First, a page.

Additionally, I'd like to see the 'Metro' brand properly spread out in the Red/Gold livery for all W.Yorks services, with routes such as Leeds-Knaresborough, Leeds-York, Leeds-Halifax and Leeds-Huddersfield all being electrified, so the not particularly pleasant pacers can be replaced with EMUs such as these:

http://www.flickr.com/photos/[email protected]/2416956562/

http://www.flickr.com/photos/mattingham/1991022454/

http://www.flickr.com/photos/mattingham/304401765/

This would bring the 'sparks effect' to the region, as well as making trains quicker, quieter, cleaner and generally more attractive to commuters.
I think most would agree with the above.

I completely back the Skipton-Colne link. It makes absolute sense to do this- Central Lancashire must be one of the most deprived city regions, and its poor transport links are partly accountable. If it had a good link with a massive economic centre like Leeds it would benefit that part of the North West hugely, as well as benefitting Leeds City Region itself.

Church Fenton-Wetherby if not Wetherby-Harrogate-Northallerton would be good. It currently takes far too long to get from Wetherby to the City- significantly longer than it does from many parts of the City Region. Tram-train might be helpful in achieving this.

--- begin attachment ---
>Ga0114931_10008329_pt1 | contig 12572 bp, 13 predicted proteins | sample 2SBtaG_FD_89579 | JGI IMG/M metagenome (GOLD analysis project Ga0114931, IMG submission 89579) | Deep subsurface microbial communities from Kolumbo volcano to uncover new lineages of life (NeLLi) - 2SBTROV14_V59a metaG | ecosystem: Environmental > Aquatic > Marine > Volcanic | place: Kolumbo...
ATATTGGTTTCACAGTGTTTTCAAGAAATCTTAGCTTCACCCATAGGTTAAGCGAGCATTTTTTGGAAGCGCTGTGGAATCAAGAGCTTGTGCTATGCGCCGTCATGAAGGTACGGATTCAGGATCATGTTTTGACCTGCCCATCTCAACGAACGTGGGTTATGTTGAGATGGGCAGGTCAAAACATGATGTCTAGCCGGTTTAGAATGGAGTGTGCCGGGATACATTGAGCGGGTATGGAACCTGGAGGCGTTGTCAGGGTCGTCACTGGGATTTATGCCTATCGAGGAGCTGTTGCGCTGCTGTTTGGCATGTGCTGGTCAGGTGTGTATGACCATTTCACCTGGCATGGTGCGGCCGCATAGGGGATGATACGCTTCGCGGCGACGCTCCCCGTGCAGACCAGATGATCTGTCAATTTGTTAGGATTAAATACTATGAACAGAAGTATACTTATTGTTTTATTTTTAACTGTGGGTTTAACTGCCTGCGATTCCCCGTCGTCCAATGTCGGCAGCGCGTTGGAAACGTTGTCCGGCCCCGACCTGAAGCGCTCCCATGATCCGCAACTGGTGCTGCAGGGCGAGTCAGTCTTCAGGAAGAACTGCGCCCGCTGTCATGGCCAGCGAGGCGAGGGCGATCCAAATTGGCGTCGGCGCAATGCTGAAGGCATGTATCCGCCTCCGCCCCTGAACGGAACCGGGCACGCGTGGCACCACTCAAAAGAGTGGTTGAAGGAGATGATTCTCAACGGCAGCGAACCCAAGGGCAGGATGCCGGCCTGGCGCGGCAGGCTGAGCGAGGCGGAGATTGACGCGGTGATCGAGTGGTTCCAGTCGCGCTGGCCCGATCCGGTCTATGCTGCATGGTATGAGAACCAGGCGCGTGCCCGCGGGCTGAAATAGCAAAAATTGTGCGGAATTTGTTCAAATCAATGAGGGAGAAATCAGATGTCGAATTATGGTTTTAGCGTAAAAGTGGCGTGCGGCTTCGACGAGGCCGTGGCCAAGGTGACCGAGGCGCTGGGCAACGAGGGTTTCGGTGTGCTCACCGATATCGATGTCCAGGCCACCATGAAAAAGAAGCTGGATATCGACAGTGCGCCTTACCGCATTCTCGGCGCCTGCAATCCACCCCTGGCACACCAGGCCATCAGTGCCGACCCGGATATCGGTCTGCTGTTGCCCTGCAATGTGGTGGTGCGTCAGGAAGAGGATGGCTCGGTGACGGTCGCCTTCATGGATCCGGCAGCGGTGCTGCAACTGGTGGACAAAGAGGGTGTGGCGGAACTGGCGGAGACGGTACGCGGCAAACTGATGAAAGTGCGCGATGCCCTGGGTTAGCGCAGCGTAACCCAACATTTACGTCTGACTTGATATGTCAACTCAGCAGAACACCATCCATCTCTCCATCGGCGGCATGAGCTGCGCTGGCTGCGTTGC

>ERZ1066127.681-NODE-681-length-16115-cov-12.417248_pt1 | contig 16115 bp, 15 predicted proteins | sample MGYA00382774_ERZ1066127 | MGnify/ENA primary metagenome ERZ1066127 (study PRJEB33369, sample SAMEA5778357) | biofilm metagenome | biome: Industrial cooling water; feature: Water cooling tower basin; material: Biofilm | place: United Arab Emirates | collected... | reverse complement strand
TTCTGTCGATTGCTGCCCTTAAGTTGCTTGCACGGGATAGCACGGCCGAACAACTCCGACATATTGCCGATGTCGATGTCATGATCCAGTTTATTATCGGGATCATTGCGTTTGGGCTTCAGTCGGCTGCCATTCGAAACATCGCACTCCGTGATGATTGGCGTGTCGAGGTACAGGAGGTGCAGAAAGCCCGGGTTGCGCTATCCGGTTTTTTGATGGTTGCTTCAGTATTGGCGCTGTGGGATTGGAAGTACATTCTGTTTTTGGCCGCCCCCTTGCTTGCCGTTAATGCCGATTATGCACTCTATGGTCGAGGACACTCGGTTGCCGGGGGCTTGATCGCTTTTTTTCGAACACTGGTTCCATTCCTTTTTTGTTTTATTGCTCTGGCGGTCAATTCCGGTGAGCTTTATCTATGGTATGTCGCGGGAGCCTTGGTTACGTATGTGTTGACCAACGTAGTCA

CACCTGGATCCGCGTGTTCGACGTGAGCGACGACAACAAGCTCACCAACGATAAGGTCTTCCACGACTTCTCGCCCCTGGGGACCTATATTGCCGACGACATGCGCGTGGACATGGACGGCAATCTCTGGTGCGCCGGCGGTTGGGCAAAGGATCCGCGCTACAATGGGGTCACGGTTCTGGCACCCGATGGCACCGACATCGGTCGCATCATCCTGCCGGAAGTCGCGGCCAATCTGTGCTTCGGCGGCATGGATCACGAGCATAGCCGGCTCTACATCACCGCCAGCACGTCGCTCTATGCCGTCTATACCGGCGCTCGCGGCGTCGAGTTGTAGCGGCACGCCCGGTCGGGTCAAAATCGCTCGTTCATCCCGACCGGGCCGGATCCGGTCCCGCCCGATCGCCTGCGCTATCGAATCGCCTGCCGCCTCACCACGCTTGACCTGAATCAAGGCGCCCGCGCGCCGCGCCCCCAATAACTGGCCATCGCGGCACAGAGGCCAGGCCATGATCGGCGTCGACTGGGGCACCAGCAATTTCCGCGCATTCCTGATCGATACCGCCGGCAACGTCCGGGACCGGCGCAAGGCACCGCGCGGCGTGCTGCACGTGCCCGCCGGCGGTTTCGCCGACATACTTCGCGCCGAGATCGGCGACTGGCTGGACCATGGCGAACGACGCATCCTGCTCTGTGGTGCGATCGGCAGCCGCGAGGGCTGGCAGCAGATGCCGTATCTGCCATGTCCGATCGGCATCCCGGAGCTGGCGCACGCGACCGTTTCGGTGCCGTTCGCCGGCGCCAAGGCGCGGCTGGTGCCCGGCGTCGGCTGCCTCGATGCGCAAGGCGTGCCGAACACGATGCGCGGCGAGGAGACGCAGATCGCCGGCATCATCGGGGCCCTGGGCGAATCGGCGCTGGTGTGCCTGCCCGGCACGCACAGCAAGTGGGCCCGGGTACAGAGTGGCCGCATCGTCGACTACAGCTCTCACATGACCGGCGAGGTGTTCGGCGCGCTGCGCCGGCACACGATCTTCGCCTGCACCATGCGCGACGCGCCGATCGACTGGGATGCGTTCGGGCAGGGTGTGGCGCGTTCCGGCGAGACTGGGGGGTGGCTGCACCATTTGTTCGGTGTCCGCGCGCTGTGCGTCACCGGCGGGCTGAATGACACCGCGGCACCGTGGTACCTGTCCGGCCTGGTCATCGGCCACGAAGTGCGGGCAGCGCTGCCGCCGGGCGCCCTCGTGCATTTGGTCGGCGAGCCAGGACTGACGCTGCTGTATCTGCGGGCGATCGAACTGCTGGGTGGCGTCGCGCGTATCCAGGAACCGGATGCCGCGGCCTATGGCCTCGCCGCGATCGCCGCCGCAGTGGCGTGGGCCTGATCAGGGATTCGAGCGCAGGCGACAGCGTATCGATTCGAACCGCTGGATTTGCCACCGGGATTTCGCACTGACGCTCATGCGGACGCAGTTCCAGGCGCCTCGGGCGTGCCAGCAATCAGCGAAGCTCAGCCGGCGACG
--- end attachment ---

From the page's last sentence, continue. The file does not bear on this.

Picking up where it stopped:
I don't think Skipton-Harrogate will happen, as I don't think there is much demand for it. A 90 minute frequency bus service is only just sustainable between Skipton and Harrogate, and that is subsidised by NYCC. It's very unlikely Addingham-Ilkley and Otley-Ilkley could reopen because the line has been built on. Of course new line could be built but would it really be worth it? I suppose it could provide a relief route to the Airedale line if it becomes very congested.

Horsforth-Otley may be possible though, and should certainly be investigated. To reach the City from Otley takes far too long because of having to crawl through Headingley. For most of the route, a rail line runs parallel and could be very effective in reducing congestion in North West Leeds.